In an action against a street railway company for injuries to a boy ten years of age who was riding a bicycle down a street with a sharp grade crossed at its foot by a track of the defendant, where the defendant excepted to the exclusion of evidence of what the plaintiff's mother "quite a while before" had said to him about riding down the street, and where the fact that the plaintiff's mother had told him not to ride down the street had appeared by other evidence, it was held that the presiding judge well might have excluded the evidence on the ground that it was too remote, and that, at all events, it did not appear that the defendant had been harmed by its exclusion.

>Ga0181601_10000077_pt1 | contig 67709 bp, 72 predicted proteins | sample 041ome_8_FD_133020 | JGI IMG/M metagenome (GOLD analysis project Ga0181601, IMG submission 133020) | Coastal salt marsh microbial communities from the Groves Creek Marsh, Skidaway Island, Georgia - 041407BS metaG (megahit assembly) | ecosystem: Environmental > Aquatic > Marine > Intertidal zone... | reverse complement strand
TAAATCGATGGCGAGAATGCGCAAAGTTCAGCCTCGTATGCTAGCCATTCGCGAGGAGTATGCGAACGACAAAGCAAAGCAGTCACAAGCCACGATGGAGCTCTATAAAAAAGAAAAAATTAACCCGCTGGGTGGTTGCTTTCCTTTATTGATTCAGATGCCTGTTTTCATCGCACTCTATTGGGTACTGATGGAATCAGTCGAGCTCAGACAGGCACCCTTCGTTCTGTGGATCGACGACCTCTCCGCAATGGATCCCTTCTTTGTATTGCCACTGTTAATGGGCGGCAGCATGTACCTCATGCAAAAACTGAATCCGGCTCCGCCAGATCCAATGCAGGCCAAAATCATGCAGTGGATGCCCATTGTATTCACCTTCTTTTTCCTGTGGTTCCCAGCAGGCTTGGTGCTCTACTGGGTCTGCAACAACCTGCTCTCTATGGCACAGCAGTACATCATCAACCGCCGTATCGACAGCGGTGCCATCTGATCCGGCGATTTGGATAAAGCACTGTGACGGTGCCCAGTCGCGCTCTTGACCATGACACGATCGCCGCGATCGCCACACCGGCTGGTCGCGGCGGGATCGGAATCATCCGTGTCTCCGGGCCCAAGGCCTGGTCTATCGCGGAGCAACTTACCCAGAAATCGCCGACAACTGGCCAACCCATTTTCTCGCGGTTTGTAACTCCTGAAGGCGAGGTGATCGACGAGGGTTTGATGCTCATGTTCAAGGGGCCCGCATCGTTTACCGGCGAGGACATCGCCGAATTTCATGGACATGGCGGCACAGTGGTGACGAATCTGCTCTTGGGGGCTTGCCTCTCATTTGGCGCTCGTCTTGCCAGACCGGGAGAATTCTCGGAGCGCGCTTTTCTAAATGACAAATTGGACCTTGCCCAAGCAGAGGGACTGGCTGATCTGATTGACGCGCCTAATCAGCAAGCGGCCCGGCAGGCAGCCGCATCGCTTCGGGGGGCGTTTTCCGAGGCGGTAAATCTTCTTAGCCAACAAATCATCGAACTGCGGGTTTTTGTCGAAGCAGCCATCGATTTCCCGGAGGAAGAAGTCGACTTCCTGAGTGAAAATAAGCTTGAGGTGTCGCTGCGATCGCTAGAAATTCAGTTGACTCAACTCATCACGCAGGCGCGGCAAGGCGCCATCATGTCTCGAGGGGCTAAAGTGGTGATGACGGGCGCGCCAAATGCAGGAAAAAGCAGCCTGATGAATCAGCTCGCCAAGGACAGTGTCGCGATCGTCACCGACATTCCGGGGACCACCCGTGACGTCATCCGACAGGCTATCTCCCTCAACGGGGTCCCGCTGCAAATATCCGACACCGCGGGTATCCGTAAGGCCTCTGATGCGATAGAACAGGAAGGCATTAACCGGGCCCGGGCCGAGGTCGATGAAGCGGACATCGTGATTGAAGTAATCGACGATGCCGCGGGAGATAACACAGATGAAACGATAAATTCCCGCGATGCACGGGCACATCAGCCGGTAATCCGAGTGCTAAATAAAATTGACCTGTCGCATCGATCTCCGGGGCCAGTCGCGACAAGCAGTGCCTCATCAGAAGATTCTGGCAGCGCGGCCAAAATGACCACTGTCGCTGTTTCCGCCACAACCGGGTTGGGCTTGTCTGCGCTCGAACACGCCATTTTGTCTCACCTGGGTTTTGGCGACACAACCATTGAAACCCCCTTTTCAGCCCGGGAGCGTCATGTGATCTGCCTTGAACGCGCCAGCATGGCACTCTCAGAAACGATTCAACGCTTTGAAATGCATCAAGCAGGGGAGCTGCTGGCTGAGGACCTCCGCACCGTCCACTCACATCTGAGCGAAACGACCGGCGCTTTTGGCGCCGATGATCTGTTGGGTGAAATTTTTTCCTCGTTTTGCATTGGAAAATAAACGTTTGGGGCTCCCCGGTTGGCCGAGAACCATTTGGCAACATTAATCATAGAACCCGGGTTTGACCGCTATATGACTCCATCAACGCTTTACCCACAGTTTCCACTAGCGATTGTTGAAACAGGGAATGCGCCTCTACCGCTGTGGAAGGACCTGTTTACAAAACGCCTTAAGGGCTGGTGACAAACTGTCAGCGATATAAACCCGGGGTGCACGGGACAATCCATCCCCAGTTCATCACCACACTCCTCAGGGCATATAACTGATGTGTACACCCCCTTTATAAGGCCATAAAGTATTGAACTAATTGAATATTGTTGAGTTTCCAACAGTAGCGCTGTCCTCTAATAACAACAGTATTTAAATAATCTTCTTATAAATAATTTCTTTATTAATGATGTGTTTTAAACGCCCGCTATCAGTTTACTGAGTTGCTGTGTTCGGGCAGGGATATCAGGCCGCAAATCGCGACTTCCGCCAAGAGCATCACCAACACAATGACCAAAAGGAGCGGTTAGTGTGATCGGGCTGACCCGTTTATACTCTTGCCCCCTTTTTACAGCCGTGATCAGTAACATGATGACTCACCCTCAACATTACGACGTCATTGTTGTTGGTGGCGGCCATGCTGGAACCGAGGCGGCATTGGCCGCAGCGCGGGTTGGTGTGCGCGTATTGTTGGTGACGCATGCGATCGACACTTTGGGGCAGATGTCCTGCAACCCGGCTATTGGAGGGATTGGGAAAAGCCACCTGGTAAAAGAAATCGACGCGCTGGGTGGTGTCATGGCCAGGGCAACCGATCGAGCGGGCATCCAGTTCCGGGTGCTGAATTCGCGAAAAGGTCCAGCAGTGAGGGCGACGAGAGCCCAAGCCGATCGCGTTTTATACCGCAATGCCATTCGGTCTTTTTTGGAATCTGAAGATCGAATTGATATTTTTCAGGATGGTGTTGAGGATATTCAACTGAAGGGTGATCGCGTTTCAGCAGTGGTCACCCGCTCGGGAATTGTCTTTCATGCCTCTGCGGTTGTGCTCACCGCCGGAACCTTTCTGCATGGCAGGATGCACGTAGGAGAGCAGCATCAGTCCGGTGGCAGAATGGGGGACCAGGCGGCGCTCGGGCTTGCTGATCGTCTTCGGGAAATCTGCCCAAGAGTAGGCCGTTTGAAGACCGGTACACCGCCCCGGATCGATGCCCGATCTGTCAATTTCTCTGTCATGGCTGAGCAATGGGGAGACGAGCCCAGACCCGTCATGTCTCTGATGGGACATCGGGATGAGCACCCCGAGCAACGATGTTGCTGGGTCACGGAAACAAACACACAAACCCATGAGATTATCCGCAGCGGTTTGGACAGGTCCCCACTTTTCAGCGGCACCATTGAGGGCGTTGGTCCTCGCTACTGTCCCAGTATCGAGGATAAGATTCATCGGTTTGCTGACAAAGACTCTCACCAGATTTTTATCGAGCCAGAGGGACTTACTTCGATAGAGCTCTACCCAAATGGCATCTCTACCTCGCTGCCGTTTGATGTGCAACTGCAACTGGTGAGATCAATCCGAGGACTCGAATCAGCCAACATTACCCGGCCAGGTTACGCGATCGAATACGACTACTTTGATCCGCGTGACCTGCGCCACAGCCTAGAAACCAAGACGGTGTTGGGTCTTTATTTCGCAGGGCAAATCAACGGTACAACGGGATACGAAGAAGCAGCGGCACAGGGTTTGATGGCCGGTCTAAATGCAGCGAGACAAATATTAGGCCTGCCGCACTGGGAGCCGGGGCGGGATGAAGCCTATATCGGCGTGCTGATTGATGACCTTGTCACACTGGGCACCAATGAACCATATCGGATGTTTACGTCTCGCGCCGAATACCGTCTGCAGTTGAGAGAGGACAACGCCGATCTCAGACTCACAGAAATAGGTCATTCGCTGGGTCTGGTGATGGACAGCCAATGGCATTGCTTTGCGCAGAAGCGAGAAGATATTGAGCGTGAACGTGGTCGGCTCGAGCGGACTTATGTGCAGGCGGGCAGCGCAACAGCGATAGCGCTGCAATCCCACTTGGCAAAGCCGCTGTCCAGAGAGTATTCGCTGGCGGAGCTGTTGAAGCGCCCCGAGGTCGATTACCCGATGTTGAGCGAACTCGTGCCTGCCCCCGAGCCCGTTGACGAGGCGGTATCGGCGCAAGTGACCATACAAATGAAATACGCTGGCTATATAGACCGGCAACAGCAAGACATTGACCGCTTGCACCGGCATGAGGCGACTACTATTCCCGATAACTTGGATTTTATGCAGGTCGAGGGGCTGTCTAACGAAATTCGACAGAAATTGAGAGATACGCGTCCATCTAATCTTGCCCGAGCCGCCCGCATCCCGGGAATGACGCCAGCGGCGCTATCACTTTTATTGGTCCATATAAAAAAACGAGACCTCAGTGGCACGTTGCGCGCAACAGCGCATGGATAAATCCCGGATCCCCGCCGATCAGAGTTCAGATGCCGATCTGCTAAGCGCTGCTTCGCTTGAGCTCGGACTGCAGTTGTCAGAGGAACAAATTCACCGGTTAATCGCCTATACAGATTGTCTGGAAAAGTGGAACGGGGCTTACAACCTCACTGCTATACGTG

MORTON, J. The plaintiff, a boy of ten years of age (twelve at the time of the trial), was riding on his bicycle down Otis Street